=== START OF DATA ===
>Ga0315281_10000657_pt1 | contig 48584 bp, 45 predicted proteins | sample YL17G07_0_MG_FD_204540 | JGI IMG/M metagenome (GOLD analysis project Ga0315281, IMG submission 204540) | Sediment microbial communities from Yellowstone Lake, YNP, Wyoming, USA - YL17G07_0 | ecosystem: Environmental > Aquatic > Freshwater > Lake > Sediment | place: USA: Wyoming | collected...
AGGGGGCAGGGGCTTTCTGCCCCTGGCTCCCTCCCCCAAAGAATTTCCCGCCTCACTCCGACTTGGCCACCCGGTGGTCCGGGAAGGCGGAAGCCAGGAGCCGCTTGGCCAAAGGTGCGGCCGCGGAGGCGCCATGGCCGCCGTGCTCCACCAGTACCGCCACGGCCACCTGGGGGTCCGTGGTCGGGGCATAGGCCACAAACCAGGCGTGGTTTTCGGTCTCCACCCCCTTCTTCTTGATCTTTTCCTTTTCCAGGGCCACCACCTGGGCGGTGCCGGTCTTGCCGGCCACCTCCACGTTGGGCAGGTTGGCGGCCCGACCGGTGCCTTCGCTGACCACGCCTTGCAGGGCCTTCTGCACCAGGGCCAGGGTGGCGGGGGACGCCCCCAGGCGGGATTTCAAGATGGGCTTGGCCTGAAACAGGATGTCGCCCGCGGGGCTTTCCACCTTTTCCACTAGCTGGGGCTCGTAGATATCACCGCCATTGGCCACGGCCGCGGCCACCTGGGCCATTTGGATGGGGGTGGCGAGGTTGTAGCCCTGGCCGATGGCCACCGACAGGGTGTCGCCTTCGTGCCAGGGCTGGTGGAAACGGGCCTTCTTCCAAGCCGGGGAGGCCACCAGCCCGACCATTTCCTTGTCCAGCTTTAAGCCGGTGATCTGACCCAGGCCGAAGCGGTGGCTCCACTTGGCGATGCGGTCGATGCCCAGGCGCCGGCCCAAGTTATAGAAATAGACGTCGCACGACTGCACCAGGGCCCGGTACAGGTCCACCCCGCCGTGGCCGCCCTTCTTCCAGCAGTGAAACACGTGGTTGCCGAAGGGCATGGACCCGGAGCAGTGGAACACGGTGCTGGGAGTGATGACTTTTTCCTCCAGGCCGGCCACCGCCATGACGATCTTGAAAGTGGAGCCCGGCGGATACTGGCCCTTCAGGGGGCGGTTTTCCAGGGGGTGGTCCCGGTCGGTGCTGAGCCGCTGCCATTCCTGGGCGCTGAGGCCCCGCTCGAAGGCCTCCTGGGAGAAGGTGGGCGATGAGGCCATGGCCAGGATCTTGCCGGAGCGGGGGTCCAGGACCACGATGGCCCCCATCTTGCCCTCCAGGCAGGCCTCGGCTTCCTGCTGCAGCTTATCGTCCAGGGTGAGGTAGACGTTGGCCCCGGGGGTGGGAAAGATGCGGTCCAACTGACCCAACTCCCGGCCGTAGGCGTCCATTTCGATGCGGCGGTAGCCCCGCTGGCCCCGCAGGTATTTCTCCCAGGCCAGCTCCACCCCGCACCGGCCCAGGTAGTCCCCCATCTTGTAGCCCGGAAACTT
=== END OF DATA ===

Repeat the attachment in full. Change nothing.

>Ga0315281_10000657_pt1 | contig 48584 bp, 45 predicted proteins | sample YL17G07_0_MG_FD_204540 | JGI IMG/M metagenome (GOLD analysis project Ga0315281, IMG submission 204540) | Sediment microbial communities from Yellowstone Lake, YNP, Wyoming, USA - YL17G07_0 | ecosystem: Environmental > Aquatic > Freshwater > Lake > Sediment | place: USA: Wyoming | collected...
AGGGGGCAGGGGCTTTCTGCCCCTGGCTCCCTCCCCCAAAGAATTTCCCGCCTCACTCCGACTTGGCCACCCGGTGGTCCGGGAAGGCGGAAGCCAGGAGCCGCTTGGCCAAAGGTGCGGCCGCGGAGGCGCCATGGCCGCCGTGCTCCACCAGTACCGCCACGGCCACCTGGGGGTCCGTGGTCGGGGCATAGGCCACAAACCAGGCGTGGTTTTCGGTCTCCACCCCCTTCTTCTTGATCTTTTCCTTTTCCAGGGCCACCACCTGGGCGGTGCCGGTCTTGCCGGCCACCTCCACGTTGGGCAGGTTGGCGGCCCGACCGGTGCCTTCGCTGACCACGCCTTGCAGGGCCTTCTGCACCAGGGCCAGGGTGGCGGGGGACGCCCCCAGGCGGGATTTCAAGATGGGCTTGGCCTGAAACAGGATGTCGCCCGCGGGGCTTTCCACCTTTTCCACTAGCTGGGGCTCGTAGATATCACCGCCATTGGCCACGGCCGCGGCCACCTGGGCCATTTGGATGGGGGTGGCGAGGTTGTAGCCCTGGCCGATGGCCACCGACAGGGTGTCGCCTTCGTGCCAGGGCTGGTGGAAACGGGCCTTCTTCCAAGCCGGGGAGGCCACCAGCCCGACCATTTCCTTGTCCAGCTTTAAGCCGGTGATCTGACCCAGGCCGAAGCGGTGGCTCCACTTGGCGATGCGGTCGATGCCCAGGCGCCGGCCCAAGTTATAGAAATAGACGTCGCACGACTGCACCAGGGCCCGGTACAGGTCCACCCCGCCGTGGCCGCCCTTCTTCCAGCAGTGAAACACGTGGTTGCCGAAGGGCATGGACCCGGAGCAGTGGAACACGGTGCTGGGAGTGATGACTTTTTCCTCCAGGCCGGCCACCGCCATGACGATCTTGAAAGTGGAGCCCGGCGGATACTGGCCCTTCAGGGGGCGGTTTTCCAGGGGGTGGTCCCGGTCGGTGCTGAGCCGCTGCCATTCCTGGGCGCTGAGGCCCCGCTCGAAGGCCTCCTGGGAGAAGGTGGGCGATGAGGCCATGGCCAGGATCTTGCCGGAGCGGGGGTCCAGGACCACGATGGCCCCCATCTTGCCCTCCAGGCAGGCCTCGGCTTCCTGCTGCAGCTTATCGTCCAGGGTGAGGTAGACGTTGGCCCCGGGGGTGGGAAAGATGCGGTCCAACTGACCCAACTCCCGGCCGTAGGCGTCCATTTCGATGCGGCGGTAGCCCCGCTGGCCCCGCAGGTATTTCTCCCAGGCCAGCTCCACCCCGCACCGGCCCAGGTAGTCCCCCATCTTGTAGCCCGGAAACTT